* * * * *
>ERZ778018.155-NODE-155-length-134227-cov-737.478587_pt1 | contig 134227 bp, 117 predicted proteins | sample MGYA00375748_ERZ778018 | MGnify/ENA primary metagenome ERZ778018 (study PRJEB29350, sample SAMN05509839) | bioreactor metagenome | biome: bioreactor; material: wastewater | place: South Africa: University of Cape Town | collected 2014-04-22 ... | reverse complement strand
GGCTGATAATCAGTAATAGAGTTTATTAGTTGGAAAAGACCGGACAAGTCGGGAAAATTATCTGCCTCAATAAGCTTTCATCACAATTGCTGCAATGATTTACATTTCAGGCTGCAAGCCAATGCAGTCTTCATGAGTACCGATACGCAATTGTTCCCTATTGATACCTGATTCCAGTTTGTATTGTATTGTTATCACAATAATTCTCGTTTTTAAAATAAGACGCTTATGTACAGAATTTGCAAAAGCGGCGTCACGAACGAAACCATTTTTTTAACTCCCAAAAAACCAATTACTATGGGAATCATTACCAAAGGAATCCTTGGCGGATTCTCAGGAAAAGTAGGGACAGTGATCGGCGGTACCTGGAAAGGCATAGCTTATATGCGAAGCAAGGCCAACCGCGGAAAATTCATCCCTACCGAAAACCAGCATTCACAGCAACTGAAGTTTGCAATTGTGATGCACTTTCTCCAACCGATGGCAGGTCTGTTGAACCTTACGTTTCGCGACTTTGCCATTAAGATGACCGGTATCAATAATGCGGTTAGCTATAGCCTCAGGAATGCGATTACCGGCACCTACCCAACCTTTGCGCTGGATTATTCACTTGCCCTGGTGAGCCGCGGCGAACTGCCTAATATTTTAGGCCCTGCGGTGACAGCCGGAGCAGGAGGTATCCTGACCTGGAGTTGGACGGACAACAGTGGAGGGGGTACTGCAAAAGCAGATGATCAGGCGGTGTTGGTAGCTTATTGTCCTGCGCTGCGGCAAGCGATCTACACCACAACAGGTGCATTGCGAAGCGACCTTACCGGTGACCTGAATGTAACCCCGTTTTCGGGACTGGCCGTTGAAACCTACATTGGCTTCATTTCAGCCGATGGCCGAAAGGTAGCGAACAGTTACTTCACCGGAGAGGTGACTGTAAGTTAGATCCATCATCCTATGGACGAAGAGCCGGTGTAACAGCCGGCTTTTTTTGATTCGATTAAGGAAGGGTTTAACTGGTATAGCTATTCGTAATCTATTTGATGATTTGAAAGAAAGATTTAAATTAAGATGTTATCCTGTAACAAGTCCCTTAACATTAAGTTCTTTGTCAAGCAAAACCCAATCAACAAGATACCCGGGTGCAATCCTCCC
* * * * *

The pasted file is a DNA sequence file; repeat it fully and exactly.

>ERZ778018.155-NODE-155-length-134227-cov-737.478587_pt1 | contig 134227 bp, 117 predicted proteins | sample MGYA00375748_ERZ778018 | MGnify/ENA primary metagenome ERZ778018 (study PRJEB29350, sample SAMN05509839) | bioreactor metagenome | biome: bioreactor; material: wastewater | place: South Africa: University of Cape Town | collected 2014-04-22 ... | reverse complement strand
GGCTGATAATCAGTAATAGAGTTTATTAGTTGGAAAAGACCGGACAAGTCGGGAAAATTATCTGCCTCAATAAGCTTTCATCACAATTGCTGCAATGATTTACATTTCAGGCTGCAAGCCAATGCAGTCTTCATGAGTACCGATACGCAATTGTTCCCTATTGATACCTGATTCCAGTTTGTATTGTATTGTTATCACAATAATTCTCGTTTTTAAAATAAGACGCTTATGTACAGAATTTGCAAAAGCGGCGTCACGAACGAAACCATTTTTTTAACTCCCAAAAAACCAATTACTATGGGAATCATTACCAAAGGAATCCTTGGCGGATTCTCAGGAAAAGTAGGGACAGTGATCGGCGGTACCTGGAAAGGCATAGCTTATATGCGAAGCAAGGCCAACCGCGGAAAATTCATCCCTACCGAAAACCAGCATTCACAGCAACTGAAGTTTGCAATTGTGATGCACTTTCTCCAACCGATGGCAGGTCTGTTGAACCTTACGTTTCGCGACTTTGCCATTAAGATGACCGGTATCAATAATGCGGTTAGCTATAGCCTCAGGAATGCGATTACCGGCACCTACCCAACCTTTGCGCTGGATTATTCACTTGCCCTGGTGAGCCGCGGCGAACTGCCTAATATTTTAGGCCCTGCGGTGACAGCCGGAGCAGGAGGTATCCTGACCTGGAGTTGGACGGACAACAGTGGAGGGGGTACTGCAAAAGCAGATGATCAGGCGGTGTTGGTAGCTTATTGTCCTGCGCTGCGGCAAGCGATCTACACCACAACAGGTGCATTGCGAAGCGACCTTACCGGTGACCTGAATGTAACCCCGTTTTCGGGACTGGCCGTTGAAACCTACATTGGCTTCATTTCAGCCGATGGCCGAAAGGTAGCGAACAGTTACTTCACCGGAGAGGTGACTGTAAGTTAGATCCATCATCCTATGGACGAAGAGCCGGTGTAACAGCCGGCTTTTTTTGATTCGATTAAGGAAGGGTTTAACTGGTATAGCTATTCGTAATCTATTTGATGATTTGAAAGAAAGATTTAAATTAAGATGTTATCCTGTAACAAGTCCCTTAACATTAAGTTCTTTGTCAAGCAAAACCCAATCAACAAGATACCCGGGTGCAATCCTCCC